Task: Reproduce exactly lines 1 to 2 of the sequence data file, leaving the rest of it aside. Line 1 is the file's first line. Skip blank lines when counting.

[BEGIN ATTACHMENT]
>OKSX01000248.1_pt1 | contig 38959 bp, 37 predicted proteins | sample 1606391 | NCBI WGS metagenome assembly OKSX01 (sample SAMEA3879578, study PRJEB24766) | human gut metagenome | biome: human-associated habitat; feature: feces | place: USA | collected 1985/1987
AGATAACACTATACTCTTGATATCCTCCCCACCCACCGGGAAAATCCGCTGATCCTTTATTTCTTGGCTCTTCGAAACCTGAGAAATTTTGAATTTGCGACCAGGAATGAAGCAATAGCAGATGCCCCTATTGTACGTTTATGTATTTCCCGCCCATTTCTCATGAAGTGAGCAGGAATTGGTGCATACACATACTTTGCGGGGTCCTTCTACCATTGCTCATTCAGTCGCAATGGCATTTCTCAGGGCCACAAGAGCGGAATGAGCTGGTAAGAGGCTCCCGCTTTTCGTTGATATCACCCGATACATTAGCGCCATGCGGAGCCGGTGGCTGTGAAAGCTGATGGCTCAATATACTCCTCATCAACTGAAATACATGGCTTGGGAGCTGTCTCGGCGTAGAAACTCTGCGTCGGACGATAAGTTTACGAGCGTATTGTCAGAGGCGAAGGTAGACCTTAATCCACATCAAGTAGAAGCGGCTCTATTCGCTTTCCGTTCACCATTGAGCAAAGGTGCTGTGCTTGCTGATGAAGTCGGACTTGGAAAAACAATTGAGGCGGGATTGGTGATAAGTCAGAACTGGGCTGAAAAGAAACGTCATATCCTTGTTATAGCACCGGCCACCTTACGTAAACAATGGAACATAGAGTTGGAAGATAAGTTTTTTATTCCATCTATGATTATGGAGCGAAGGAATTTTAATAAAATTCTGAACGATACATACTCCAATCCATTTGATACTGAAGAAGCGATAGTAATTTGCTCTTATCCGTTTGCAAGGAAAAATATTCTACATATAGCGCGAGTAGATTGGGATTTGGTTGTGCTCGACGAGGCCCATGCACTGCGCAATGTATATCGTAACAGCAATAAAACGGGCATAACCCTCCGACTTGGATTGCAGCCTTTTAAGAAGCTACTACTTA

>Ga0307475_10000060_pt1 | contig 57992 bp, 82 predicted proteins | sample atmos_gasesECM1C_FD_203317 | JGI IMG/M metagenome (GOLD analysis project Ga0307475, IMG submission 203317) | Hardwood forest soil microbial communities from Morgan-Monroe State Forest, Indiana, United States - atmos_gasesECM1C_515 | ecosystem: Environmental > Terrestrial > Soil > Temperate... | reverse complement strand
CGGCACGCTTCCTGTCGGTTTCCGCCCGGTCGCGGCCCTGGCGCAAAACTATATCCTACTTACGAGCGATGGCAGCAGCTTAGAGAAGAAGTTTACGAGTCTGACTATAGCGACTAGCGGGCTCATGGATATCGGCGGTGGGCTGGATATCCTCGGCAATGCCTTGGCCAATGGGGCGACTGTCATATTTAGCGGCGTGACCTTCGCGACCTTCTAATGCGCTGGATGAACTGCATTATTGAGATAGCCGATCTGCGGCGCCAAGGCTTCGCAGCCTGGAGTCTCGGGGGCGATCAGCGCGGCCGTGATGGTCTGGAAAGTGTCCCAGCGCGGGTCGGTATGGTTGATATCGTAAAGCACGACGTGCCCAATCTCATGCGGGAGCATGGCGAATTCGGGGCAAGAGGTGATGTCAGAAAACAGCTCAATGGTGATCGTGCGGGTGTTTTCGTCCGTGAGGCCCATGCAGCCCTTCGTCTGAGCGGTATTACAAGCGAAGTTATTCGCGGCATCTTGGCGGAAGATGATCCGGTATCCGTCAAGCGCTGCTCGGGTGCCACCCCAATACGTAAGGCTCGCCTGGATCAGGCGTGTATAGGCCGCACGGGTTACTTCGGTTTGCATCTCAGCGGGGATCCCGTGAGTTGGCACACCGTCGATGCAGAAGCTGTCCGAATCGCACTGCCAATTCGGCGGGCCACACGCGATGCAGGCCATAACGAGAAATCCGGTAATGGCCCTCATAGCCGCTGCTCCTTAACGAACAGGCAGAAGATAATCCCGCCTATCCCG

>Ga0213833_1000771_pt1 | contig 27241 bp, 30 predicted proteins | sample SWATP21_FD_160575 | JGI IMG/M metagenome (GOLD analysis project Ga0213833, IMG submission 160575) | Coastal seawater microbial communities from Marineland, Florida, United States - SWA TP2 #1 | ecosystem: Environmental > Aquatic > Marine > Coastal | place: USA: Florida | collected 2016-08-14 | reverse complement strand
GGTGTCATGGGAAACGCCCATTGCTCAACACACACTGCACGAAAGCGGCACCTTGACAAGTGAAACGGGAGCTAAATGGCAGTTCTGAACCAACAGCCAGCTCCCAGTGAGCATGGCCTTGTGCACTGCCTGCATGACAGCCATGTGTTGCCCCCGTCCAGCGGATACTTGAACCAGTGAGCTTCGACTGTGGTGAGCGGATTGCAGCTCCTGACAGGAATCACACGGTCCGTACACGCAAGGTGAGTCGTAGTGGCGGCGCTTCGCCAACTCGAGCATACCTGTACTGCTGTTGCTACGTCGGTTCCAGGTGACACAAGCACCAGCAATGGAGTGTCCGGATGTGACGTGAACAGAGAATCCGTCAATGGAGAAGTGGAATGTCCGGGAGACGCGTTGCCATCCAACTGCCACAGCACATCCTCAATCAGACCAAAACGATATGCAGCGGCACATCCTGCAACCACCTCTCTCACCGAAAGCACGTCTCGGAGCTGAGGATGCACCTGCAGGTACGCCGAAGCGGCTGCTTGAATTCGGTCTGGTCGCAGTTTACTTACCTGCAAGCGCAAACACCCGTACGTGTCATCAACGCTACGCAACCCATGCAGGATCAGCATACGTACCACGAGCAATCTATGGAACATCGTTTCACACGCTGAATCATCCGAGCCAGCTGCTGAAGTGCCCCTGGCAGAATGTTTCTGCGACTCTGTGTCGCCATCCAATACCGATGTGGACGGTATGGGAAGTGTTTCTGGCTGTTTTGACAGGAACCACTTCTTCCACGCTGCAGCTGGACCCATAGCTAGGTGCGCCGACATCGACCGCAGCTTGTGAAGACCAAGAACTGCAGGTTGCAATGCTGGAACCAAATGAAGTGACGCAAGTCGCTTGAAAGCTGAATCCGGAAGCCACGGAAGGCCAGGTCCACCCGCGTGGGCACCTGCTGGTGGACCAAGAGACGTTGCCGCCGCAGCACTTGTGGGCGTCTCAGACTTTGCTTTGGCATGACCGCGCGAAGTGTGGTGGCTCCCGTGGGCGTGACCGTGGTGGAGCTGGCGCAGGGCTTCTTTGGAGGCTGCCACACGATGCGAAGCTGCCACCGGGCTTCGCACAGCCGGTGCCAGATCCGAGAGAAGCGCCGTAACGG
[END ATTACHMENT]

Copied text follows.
>OKSX01000248.1_pt1 | contig 38959 bp, 37 predicted proteins | sample 1606391 | NCBI WGS metagenome assembly OKSX01 (sample SAMEA3879578, study PRJEB24766) | human gut metagenome | biome: human-associated habitat; feature: feces | place: USA | collected 1985/1987
AGATAACACTATACTCTTGATATCCTCCCCACCCACCGGGAAAATCCGCTGATCCTTTATTTCTTGGCTCTTCGAAACCTGAGAAATTTTGAATTTGCGACCAGGAATGAAGCAATAGCAGATGCCCCTATTGTACGTTTATGTATTTCCCGCCCATTTCTCATGAAGTGAGCAGGAATTGGTGCATACACATACTTTGCGGGGTCCTTCTACCATTGCTCATTCAGTCGCAATGGCATTTCTCAGGGCCACAAGAGCGGAATGAGCTGGTAAGAGGCTCCCGCTTTTCGTTGATATCACCCGATACATTAGCGCCATGCGGAGCCGGTGGCTGTGAAAGCTGATGGCTCAATATACTCCTCATCAACTGAAATACATGGCTTGGGAGCTGTCTCGGCGTAGAAACTCTGCGTCGGACGATAAGTTTACGAGCGTATTGTCAGAGGCGAAGGTAGACCTTAATCCACATCAAGTAGAAGCGGCTCTATTCGCTTTCCGTTCACCATTGAGCAAAGGTGCTGTGCTTGCTGATGAAGTCGGACTTGGAAAAACAATTGAGGCGGGATTGGTGATAAGTCAGAACTGGGCTGAAAAGAAACGTCATATCCTTGTTATAGCACCGGCCACCTTACGTAAACAATGGAACATAGAGTTGGAAGATAAGTTTTTTATTCCATCTATGATTATGGAGCGAAGGAATTTTAATAAAATTCTGAACGATACATACTCCAATCCATTTGATACTGAAGAAGCGATAGTAATTTGCTCTTATCCGTTTGCAAGGAAAAATATTCTACATATAGCGCGAGTAGATTGGGATTTGGTTGTGCTCGACGAGGCCCATGCACTGCGCAATGTATATCGTAACAGCAATAAAACGGGCATAACCCTCCGACTTGGATTGCAGCCTTTTAAGAAGCTACTACTTA